Joy Stoddard: The Best Job is Giving Back

December 3 - Sarah Ashlock


When the USDA determines how many people go hungry in the United States, they collect data through strategies like a questionnaire. They say 1 in 6 people have food insecurity, meaning a lack of access or enough food. When I heard that so many people face hunger, it made me realize the person next to me or someone I work with or kids who are getting on the school bus in my neighborhood could be going hungry. If you ever have the opportunity, consider asking some of the questions provided by the USDA: Do you ever run out of food before you have money to buy more? Have you cut the size or skipped a meal because of money? If so, how often?

WOMEN IN NUMBERS: 24.2 Percent

Like Mister Rogers said, you can always find the helpers. While food scarcity is a real crisis, there are also helpers doing what they can to make to reduce worldwide hunger. Of all the volunteer activities in the United States, 24.2 percent are food collection or distribution. Some of the best foods to donate are canned or dried fruits and veggies, like diced tomatoes and shelf-stable fruit cups. Canned and dry beans are awesome, too, as well as peanut butter and oatmeal.

WOMAN TO WATCH: Joy Stoddard, Director of Development and Outreach at Whole Planet Foundation at Whole Foods Market

You may not know that behind the aisles of kombucha and seasonal produce at the popular grocery store Whole Foods is a nonprofit called Whole Planet Foundation. Whole Foods began setting up its private organization more than a decade ago to empower individuals in the impoverished countries from which the company sources its products. Today’s Woman to Watch, Joy Stoddard, acts as the director of development and outreach at Whole Planet Foundation.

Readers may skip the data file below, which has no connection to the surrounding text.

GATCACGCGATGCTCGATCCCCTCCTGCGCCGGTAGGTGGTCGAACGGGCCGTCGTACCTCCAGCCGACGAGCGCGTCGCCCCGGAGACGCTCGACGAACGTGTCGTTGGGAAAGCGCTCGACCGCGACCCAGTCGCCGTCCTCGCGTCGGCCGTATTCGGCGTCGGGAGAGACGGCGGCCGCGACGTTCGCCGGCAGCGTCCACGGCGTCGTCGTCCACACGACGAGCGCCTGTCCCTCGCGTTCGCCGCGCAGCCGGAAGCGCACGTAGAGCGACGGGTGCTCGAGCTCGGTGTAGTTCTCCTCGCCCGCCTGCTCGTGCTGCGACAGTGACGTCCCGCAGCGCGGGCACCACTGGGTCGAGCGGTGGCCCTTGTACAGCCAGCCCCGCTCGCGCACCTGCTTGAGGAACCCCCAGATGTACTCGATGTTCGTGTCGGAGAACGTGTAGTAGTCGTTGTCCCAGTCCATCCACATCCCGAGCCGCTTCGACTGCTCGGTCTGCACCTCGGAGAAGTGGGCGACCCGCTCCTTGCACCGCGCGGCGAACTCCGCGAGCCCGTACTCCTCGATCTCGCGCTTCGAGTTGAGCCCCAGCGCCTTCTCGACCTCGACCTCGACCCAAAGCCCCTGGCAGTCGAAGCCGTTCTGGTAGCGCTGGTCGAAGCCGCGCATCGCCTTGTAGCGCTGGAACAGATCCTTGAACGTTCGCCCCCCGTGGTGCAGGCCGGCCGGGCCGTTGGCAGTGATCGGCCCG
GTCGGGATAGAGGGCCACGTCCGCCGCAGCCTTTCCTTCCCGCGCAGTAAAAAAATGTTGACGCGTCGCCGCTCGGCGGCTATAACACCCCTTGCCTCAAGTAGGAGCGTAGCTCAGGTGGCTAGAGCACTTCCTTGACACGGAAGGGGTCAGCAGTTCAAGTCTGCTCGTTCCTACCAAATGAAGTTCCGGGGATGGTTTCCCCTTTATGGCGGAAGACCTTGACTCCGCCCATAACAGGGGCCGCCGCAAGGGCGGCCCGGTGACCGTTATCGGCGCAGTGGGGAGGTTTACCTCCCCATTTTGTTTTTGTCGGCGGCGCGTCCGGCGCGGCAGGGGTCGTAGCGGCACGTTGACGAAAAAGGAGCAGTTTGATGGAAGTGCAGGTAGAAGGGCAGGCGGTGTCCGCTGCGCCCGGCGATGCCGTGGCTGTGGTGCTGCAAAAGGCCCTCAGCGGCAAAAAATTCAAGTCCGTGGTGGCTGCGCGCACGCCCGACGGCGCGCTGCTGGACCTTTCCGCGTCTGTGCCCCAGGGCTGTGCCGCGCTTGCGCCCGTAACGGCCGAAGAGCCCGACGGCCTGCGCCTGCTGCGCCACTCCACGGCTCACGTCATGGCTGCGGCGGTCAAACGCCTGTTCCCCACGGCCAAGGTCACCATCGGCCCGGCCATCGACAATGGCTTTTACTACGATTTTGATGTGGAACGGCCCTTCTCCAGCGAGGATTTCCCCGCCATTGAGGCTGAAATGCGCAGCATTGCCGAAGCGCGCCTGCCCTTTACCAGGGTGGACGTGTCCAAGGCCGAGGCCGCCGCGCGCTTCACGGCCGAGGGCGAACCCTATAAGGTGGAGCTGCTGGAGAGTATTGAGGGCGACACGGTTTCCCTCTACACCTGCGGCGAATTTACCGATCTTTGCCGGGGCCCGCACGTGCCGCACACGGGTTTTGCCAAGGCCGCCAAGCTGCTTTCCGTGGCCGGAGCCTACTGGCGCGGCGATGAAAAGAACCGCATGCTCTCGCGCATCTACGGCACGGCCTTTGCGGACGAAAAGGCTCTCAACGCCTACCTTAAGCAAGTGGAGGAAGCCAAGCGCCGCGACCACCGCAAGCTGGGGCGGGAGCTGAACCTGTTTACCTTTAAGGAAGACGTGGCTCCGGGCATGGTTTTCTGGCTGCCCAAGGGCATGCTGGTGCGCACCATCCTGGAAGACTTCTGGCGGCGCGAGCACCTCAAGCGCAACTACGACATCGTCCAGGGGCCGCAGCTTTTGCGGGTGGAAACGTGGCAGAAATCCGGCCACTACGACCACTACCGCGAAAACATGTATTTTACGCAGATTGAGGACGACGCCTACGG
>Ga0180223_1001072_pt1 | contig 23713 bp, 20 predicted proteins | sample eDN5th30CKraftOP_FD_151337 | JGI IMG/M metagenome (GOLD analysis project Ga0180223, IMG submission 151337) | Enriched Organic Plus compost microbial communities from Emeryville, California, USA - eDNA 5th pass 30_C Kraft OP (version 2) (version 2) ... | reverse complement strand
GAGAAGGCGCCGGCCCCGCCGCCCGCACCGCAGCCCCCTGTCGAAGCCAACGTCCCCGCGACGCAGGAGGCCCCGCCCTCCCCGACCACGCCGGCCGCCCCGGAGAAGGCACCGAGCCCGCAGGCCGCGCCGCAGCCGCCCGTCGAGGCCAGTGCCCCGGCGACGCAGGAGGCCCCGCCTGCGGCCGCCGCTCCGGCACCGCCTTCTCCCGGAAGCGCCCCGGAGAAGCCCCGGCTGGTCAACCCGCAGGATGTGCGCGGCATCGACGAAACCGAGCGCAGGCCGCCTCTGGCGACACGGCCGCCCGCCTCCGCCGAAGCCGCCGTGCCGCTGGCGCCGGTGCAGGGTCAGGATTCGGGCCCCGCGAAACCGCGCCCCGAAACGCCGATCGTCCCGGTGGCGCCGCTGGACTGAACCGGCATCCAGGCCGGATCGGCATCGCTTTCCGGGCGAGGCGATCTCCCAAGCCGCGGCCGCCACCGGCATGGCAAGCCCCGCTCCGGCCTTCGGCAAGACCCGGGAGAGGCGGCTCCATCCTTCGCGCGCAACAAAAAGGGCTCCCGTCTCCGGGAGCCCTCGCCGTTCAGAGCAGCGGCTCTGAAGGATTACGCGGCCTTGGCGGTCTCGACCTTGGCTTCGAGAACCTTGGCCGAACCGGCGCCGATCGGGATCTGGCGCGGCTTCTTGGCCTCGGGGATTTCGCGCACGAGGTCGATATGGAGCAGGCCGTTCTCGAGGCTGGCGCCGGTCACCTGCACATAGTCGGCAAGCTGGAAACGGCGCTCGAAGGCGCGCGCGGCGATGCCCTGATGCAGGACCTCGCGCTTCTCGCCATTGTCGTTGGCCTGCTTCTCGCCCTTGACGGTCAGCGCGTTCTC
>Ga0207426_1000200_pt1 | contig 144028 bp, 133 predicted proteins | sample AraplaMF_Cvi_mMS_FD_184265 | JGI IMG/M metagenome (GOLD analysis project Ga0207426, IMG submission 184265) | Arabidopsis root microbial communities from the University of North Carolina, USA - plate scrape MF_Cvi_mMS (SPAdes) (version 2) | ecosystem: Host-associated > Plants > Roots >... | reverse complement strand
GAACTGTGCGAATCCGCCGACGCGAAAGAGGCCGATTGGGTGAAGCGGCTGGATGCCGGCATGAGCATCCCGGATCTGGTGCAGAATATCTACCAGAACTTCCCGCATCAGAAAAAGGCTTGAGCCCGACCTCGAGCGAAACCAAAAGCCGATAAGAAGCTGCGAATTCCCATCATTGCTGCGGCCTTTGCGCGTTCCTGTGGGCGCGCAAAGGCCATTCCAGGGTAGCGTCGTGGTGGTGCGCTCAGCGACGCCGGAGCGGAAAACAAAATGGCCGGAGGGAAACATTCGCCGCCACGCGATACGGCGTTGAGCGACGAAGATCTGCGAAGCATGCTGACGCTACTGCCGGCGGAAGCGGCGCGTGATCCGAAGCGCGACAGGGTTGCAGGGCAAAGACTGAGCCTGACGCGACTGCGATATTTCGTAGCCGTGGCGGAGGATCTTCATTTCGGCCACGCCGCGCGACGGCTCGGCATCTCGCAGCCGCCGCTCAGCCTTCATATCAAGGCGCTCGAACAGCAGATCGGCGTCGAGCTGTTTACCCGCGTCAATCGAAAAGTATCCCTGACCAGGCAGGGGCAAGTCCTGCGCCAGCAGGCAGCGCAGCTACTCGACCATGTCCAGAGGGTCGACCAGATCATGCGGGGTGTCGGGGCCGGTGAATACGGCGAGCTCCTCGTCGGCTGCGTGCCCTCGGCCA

Joy and the team behind Whole Planet Foundation have used microfinancing to fund projects and opportunities to the hungry, and they’ve disbursed $70 million (and counting!) While that’s a hefty load to manage, Joy has always been a giver. Her first job was as a candy striper. At only 12 years old, she understood the value that service can have on an individual and a community.

Before heading to Whole Planet, Joy practiced the service of giving back yet again at the longstanding organization the International Monetary Fund. As she learned the significance of sustainable economic growth and financial stability, Joy saw how even the smallest of loans can guide women to financial independence and freedom.

Joy says that what’s made her life complete is identifying and then following her purpose. She has learned through trial and error the importance of aligning her values to those of her employer. That’s something that often doesn’t make it into the business books or the career podcasts, but it should. She’s also learned from the international communities that Whole Planet has served through her globetrotting experiences by changing her purchasing power to support fair trade artisans and ethically sourced products.

Whole Planet Foundation has a worldwide reach, offering microloans to majority women entrepreneurs. The average initial loan is a mere $180 and has a big impact. The world is a big place, in case you didn’t realize, and so I appreciate Joy’s advice about how we can help. She suggests to start locally: Volunteer at Meals on Wheels or your local food bank. Start a fundraiser on Facebook. Whatever you do, just get involved.


As Joy Stoddard said:

"Following my purpose has made my entire life better."

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